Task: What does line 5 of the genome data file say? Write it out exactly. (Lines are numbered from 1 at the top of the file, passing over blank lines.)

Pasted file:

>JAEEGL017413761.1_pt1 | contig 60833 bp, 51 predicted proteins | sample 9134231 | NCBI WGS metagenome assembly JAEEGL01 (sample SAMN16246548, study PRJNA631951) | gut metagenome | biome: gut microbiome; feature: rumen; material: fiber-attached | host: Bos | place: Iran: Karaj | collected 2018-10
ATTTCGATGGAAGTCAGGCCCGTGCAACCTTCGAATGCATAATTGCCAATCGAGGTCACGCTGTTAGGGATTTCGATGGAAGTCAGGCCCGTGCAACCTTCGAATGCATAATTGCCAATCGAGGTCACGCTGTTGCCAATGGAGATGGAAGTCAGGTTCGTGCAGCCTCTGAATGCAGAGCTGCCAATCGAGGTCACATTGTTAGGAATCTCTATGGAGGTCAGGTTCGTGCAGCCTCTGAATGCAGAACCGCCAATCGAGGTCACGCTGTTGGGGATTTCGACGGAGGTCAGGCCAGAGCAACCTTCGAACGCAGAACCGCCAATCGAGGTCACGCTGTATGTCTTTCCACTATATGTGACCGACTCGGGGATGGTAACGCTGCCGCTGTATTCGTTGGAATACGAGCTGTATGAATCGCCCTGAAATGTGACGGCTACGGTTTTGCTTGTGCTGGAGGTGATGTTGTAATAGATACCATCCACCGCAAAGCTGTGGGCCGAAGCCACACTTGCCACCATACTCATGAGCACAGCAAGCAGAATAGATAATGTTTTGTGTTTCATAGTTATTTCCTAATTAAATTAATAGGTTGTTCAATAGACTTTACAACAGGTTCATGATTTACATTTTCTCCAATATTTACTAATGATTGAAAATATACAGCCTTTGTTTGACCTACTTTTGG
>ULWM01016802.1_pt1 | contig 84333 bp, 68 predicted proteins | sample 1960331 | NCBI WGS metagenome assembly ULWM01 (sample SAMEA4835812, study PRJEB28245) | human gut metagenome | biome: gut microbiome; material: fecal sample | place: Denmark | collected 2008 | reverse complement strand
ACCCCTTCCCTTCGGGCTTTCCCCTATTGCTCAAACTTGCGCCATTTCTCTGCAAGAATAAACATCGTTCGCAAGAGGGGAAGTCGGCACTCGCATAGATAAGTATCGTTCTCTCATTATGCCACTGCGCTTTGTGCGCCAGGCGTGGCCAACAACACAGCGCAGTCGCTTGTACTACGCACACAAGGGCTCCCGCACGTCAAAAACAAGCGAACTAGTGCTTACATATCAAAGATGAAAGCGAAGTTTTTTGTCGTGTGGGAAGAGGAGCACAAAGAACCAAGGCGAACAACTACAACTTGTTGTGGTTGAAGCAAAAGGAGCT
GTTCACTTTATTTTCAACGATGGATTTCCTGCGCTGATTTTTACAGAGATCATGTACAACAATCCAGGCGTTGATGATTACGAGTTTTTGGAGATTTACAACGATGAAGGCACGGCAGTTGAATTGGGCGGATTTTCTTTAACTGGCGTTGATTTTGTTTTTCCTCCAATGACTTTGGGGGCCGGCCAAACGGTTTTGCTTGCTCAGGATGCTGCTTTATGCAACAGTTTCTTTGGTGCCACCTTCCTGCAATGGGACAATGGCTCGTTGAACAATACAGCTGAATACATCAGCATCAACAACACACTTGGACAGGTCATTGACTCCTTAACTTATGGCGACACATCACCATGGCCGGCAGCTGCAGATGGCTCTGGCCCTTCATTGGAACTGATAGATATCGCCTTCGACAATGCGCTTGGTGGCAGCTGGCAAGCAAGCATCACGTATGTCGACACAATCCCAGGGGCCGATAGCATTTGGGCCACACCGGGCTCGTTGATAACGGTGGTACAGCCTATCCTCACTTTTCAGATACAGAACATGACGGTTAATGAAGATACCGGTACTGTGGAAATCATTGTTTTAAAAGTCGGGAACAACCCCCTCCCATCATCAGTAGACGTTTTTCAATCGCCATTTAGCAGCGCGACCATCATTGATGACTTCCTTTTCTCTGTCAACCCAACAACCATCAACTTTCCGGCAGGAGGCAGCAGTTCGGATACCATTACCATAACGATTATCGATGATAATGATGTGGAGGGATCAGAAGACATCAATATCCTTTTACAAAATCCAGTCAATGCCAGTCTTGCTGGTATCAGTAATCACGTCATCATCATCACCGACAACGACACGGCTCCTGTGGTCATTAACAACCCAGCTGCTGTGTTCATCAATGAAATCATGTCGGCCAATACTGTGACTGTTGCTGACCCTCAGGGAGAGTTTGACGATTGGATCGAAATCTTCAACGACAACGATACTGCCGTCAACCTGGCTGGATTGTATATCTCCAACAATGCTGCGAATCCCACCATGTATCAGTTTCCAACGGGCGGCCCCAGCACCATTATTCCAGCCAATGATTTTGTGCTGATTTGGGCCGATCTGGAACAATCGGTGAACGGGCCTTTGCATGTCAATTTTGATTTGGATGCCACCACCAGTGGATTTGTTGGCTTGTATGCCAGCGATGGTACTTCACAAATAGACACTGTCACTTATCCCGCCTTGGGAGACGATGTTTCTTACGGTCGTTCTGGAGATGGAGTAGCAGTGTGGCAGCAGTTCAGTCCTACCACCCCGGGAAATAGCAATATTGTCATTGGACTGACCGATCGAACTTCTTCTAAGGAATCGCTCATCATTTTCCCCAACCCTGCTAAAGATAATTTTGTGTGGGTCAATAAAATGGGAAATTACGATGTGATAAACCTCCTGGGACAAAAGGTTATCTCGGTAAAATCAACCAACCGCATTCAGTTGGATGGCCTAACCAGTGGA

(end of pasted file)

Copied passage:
GTTCACTTTATTTTCAACGATGGATTTCCTGCGCTGATTTTTACAGAGATCATGTACAACAATCCAGGCGTTGATGATTACGAGTTTTTGGAGATTTACAACGATGAAGGCACGGCAGTTGAATTGGGCGGATTTTCTTTAACTGGCGTTGATTTTGTTTTTCCTCCAATGACTTTGGGGGCCGGCCAAACGGTTTTGCTTGCTCAGGATGCTGCTTTATGCAACAGTTTCTTTGGTGCCACCTTCCTGCAATGGGACAATGGCTCGTTGAACAATACAGCTGAATACATCAGCATCAACAACACACTTGGACAGGTCATTGACTCCTTAACTTATGGCGACACATCACCATGGCCGGCAGCTGCAGATGGCTCTGGCCCTTCATTGGAACTGATAGATATCGCCTTCGACAATGCGCTTGGTGGCAGCTGGCAAGCAAGCATCACGTATGTCGACACAATCCCAGGGGCCGATAGCATTTGGGCCACACCGGGCTCGTTGATAACGGTGGTACAGCCTATCCTCACTTTTCAGATACAGAACATGACGGTTAATGAAGATACCGGTACTGTGGAAATCATTGTTTTAAAAGTCGGGAACAACCCCCTCCCATCATCAGTAGACGTTTTTCAATCGCCATTTAGCAGCGCGACCATCATTGATGACTTCCTTTTCTCTGTCAACCCAACAACCATCAACTTTCCGGCAGGAGGCAGCAGTTCGGATACCATTACCATAACGATTATCGATGATAATGATGTGGAGGGATCAGAAGACATCAATATCCTTTTACAAAATCCAGTCAATGCCAGTCTTGCTGGTATCAGTAATCACGTCATCATCATCACCGACAACGACACGGCTCCTGTGGTCATTAACAACCCAGCTGCTGTGTTCATCAATGAAATCATGTCGGCCAATACTGTGACTGTTGCTGACCCTCAGGGAGAGTTTGACGATTGGATCGAAATCTTCAACGACAACGATACTGCCGTCAACCTGGCTGGATTGTATATCTCCAACAATGCTGCGAATCCCACCATGTATCAGTTTCCAACGGGCGGCCCCAGCACCATTATTCCAGCCAATGATTTTGTGCTGATTTGGGCCGATCTGGAACAATCGGTGAACGGGCCTTTGCATGTCAATTTTGATTTGGATGCCACCACCAGTGGATTTGTTGGCTTGTATGCCAGCGATGGTACTTCACAAATAGACACTGTCACTTATCCCGCCTTGGGAGACGATGTTTCTTACGGTCGTTCTGGAGATGGAGTAGCAGTGTGGCAGCAGTTCAGTCCTACCACCCCGGGAAATAGCAATATTGTCATTGGACTGACCGATCGAACTTCTTCTAAGGAATCGCTCATCATTTTCCCCAACCCTGCTAAAGATAATTTTGTGTGGGTCAATAAAATGGGAAATTACGATGTGATAAACCTCCTGGGACAAAAGGTTATCTCGGTAAAATCAACCAACCGCATTCAGTTGGATGGCCTAACCAGTGGA